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Smithtown to vote on hearing on pay raises

The Smithtown town council would like to give itself a raise but must seek the public's opinion before it votes to do so.

The board will vote at Thursday's meeting to approve a public hearing to be held April 6. By law, the town must hold a hearing before it can give itself a raise.

The salary resolution asks for a $5,470 raise for each town board member, or about 9 percent more than the current $55,818 annual salary. The town supervisor's pay would not be increased.

The idea, Councilman Thomas McCarthy said, is to keep salaries in step with the Smithtown Administrative Guild, a union of town department heads. "The town is extremely fiscally stable," he said. "If we had major problems, that would be a different situation."

Many department heads in Smithtown earn more than the town council; the town clerk, for example, makes $69,616.

Subjecting the raises to a public hearing puts "a lot of sunshine" on it, McCarthy said.

"I say, let's hear what the public has to say," said Councilman Edward Wehrheim, who called the raise the "right idea but timing is not good."

Kevin Molloy, who was elected a councilman in November, said he wants to "listen to the people before I react." While it's never a good time to ask for a raise, he said, he noted Smithtown council members are paid less than those of surrounding western Suffolk towns.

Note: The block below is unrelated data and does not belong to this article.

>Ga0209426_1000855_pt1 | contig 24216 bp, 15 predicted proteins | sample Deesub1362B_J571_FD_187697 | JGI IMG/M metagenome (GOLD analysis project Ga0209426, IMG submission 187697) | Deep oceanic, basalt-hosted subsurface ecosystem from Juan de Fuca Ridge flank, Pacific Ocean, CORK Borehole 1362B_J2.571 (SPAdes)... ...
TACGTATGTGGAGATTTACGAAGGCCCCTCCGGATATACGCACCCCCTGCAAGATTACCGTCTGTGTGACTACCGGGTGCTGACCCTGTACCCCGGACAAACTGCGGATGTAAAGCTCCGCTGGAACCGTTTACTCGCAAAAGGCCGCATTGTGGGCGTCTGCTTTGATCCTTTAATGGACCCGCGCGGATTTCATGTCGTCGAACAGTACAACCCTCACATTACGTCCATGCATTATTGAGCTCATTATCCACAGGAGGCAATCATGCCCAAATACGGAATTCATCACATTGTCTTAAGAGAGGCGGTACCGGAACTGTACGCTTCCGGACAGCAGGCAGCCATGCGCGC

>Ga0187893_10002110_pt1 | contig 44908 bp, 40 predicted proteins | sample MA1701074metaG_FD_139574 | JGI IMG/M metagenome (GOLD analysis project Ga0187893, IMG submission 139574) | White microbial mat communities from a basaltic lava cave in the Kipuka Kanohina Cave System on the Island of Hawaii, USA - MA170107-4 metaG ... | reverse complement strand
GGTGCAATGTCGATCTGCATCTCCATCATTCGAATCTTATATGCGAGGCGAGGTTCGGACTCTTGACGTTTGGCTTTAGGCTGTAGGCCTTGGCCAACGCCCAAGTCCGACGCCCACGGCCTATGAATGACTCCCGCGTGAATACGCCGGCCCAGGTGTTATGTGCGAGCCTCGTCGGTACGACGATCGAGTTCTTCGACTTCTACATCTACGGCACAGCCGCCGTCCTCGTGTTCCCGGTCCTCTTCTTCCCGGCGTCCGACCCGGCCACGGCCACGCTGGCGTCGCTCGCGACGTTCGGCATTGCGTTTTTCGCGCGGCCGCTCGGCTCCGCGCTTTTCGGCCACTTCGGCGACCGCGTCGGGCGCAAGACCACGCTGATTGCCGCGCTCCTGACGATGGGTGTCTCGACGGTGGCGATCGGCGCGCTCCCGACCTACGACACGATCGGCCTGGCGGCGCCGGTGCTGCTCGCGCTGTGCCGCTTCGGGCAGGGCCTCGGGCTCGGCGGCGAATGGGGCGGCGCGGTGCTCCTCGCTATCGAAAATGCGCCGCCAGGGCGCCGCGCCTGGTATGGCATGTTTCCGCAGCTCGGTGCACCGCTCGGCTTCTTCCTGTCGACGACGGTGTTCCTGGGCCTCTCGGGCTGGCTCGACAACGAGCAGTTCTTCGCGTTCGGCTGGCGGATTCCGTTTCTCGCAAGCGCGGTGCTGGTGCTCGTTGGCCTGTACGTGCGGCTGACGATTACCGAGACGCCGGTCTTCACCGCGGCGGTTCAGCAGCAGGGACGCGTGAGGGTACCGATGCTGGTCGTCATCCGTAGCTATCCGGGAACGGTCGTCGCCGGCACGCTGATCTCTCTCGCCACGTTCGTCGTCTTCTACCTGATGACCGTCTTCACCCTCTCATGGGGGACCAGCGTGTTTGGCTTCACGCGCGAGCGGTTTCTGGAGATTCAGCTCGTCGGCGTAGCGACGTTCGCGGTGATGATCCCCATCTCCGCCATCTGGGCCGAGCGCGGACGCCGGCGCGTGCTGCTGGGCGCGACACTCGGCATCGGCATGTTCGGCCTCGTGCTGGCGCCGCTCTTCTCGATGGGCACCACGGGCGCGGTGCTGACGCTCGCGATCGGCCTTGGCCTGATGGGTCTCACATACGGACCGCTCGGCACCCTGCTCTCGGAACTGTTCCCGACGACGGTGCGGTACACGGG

McCarthy notes council members in some towns have their own legislative aides, numerous secretaries and public information personnel. Smithtown's town council has one secretary for all four members, and no other personnel. In addition, the five members, including Supervisor Patrick Vecchio, sit as the site review board and the board of water commissioners, but receive no other salary for those duties, McCarthy said.

In Smithtown, raises usually are handled during the budget process in the fall. Smithtown council members received no raise in 2007, a 14 percent raise in 2008, and a 4 percent raise in 2009. There was no raise budgeted for 2010.

If the board approves its raise after the hearing, residents will have 45 days to file a petition to force a public vote on the raise.

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